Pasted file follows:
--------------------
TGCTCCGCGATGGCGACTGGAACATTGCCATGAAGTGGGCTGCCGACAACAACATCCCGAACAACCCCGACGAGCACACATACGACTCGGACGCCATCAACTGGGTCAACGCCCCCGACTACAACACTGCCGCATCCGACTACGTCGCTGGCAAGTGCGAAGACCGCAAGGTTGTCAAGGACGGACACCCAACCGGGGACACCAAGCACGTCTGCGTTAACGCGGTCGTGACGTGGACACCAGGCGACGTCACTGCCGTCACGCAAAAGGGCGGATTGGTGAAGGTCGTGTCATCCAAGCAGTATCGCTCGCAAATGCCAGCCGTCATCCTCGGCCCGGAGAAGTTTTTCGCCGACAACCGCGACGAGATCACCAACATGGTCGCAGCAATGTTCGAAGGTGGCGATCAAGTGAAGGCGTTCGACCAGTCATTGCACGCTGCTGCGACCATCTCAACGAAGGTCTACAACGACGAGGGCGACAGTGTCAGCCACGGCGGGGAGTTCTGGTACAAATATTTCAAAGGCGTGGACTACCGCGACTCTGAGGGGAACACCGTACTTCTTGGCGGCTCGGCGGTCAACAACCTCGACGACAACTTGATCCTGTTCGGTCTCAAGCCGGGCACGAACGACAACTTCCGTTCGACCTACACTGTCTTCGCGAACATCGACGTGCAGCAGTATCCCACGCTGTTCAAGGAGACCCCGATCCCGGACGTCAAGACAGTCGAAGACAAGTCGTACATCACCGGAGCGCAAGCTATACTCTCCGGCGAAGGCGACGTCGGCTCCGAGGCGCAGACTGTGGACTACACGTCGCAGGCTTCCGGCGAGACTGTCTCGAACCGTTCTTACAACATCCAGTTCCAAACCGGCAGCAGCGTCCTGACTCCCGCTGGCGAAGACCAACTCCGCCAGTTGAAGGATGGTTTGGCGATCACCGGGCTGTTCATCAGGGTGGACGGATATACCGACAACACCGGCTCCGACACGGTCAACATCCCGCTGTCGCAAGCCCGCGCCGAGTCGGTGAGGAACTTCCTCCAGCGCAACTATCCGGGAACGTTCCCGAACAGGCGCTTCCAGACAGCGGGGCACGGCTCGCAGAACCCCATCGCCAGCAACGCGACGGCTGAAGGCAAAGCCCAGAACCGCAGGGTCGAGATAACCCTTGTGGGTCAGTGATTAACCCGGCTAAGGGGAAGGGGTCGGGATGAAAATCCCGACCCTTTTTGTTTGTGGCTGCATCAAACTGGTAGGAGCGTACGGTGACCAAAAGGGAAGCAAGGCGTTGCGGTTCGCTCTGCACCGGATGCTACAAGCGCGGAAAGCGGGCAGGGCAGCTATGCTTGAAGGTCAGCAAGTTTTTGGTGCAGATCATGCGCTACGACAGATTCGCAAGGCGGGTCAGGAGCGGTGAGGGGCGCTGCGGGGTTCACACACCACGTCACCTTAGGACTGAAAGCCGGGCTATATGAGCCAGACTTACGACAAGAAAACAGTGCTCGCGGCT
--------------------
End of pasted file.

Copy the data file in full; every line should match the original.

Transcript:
TGCTCCGCGATGGCGACTGGAACATTGCCATGAAGTGGGCTGCCGACAACAACATCCCGAACAACCCCGACGAGCACACATACGACTCGGACGCCATCAACTGGGTCAACGCCCCCGACTACAACACTGCCGCATCCGACTACGTCGCTGGCAAGTGCGAAGACCGCAAGGTTGTCAAGGACGGACACCCAACCGGGGACACCAAGCACGTCTGCGTTAACGCGGTCGTGACGTGGACACCAGGCGACGTCACTGCCGTCACGCAAAAGGGCGGATTGGTGAAGGTCGTGTCATCCAAGCAGTATCGCTCGCAAATGCCAGCCGTCATCCTCGGCCCGGAGAAGTTTTTCGCCGACAACCGCGACGAGATCACCAACATGGTCGCAGCAATGTTCGAAGGTGGCGATCAAGTGAAGGCGTTCGACCAGTCATTGCACGCTGCTGCGACCATCTCAACGAAGGTCTACAACGACGAGGGCGACAGTGTCAGCCACGGCGGGGAGTTCTGGTACAAATATTTCAAAGGCGTGGACTACCGCGACTCTGAGGGGAACACCGTACTTCTTGGCGGCTCGGCGGTCAACAACCTCGACGACAACTTGATCCTGTTCGGTCTCAAGCCGGGCACGAACGACAACTTCCGTTCGACCTACACTGTCTTCGCGAACATCGACGTGCAGCAGTATCCCACGCTGTTCAAGGAGACCCCGATCCCGGACGTCAAGACAGTCGAAGACAAGTCGTACATCACCGGAGCGCAAGCTATACTCTCCGGCGAAGGCGACGTCGGCTCCGAGGCGCAGACTGTGGACTACACGTCGCAGGCTTCCGGCGAGACTGTCTCGAACCGTTCTTACAACATCCAGTTCCAAACCGGCAGCAGCGTCCTGACTCCCGCTGGCGAAGACCAACTCCGCCAGTTGAAGGATGGTTTGGCGATCACCGGGCTGTTCATCAGGGTGGACGGATATACCGACAACACCGGCTCCGACACGGTCAACATCCCGCTGTCGCAAGCCCGCGCCGAGTCGGTGAGGAACTTCCTCCAGCGCAACTATCCGGGAACGTTCCCGAACAGGCGCTTCCAGACAGCGGGGCACGGCTCGCAGAACCCCATCGCCAGCAACGCGACGGCTGAAGGCAAAGCCCAGAACCGCAGGGTCGAGATAACCCTTGTGGGTCAGTGATTAACCCGGCTAAGGGGAAGGGGTCGGGATGAAAATCCCGACCCTTTTTGTTTGTGGCTGCATCAAACTGGTAGGAGCGTACGGTGACCAAAAGGGAAGCAAGGCGTTGCGGTTCGCTCTGCACCGGATGCTACAAGCGCGGAAAGCGGGCAGGGCAGCTATGCTTGAAGGTCAGCAAGTTTTTGGTGCAGATCATGCGCTACGACAGATTCGCAAGGCGGGTCAGGAGCGGTGAGGGGCGCTGCGGGGTTCACACACCACGTCACCTTAGGACTGAAAGCCGGGCTATATGAGCCAGACTTACGACAAGAAAACAGTGCTCGCGGCT